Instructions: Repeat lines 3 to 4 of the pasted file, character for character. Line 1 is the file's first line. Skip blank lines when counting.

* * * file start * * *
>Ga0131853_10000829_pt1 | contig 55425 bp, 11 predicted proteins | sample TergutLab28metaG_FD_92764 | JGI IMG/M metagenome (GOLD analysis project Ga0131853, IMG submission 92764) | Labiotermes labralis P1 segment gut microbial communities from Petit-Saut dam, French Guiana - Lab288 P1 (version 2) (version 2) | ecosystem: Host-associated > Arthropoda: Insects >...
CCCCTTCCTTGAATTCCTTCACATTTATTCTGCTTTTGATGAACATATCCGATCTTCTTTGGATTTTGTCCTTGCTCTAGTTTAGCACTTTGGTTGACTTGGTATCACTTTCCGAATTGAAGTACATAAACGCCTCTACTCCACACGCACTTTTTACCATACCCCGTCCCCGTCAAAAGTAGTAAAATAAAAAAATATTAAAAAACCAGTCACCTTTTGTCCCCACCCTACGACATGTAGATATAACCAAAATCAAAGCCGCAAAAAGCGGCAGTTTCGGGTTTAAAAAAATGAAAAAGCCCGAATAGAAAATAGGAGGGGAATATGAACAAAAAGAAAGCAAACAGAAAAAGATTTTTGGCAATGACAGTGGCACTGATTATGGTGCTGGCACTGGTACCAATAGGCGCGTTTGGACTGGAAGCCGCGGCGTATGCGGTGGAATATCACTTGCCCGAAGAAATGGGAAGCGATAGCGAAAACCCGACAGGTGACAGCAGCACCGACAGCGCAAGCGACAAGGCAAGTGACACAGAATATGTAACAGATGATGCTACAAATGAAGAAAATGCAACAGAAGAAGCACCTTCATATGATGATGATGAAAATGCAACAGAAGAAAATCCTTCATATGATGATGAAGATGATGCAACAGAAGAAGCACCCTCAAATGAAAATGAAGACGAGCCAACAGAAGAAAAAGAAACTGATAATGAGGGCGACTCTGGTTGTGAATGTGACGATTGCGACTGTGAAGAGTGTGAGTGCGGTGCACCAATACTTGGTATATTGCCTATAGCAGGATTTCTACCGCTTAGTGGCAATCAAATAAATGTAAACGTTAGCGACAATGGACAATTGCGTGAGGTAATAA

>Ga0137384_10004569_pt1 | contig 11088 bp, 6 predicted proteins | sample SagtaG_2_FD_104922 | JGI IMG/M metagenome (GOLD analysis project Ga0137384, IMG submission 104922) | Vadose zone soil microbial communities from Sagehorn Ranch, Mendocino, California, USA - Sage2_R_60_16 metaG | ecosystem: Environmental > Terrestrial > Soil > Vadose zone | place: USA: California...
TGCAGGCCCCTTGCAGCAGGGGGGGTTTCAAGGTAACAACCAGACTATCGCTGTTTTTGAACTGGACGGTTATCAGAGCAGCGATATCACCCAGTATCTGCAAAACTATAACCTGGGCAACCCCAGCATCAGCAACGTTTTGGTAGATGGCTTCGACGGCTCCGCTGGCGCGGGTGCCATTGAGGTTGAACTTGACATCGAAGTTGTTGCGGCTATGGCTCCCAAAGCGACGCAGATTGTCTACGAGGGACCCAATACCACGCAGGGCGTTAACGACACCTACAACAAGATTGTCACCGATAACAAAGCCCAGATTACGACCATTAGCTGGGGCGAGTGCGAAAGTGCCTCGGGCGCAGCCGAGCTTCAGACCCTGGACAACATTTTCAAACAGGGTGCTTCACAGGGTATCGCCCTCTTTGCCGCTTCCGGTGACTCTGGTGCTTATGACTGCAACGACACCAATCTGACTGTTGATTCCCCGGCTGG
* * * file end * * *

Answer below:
>Ga0137384_10004569_pt1 | contig 11088 bp, 6 predicted proteins | sample SagtaG_2_FD_104922 | JGI IMG/M metagenome (GOLD analysis project Ga0137384, IMG submission 104922) | Vadose zone soil microbial communities from Sagehorn Ranch, Mendocino, California, USA - Sage2_R_60_16 metaG | ecosystem: Environmental > Terrestrial > Soil > Vadose zone | place: USA: California...
TGCAGGCCCCTTGCAGCAGGGGGGGTTTCAAGGTAACAACCAGACTATCGCTGTTTTTGAACTGGACGGTTATCAGAGCAGCGATATCACCCAGTATCTGCAAAACTATAACCTGGGCAACCCCAGCATCAGCAACGTTTTGGTAGATGGCTTCGACGGCTCCGCTGGCGCGGGTGCCATTGAGGTTGAACTTGACATCGAAGTTGTTGCGGCTATGGCTCCCAAAGCGACGCAGATTGTCTACGAGGGACCCAATACCACGCAGGGCGTTAACGACACCTACAACAAGATTGTCACCGATAACAAAGCCCAGATTACGACCATTAGCTGGGGCGAGTGCGAAAGTGCCTCGGGCGCAGCCGAGCTTCAGACCCTGGACAACATTTTCAAACAGGGTGCTTCACAGGGTATCGCCCTCTTTGCCGCTTCCGGTGACTCTGGTGCTTATGACTGCAACGACACCAATCTGACTGTTGATTCCCCGGCTGG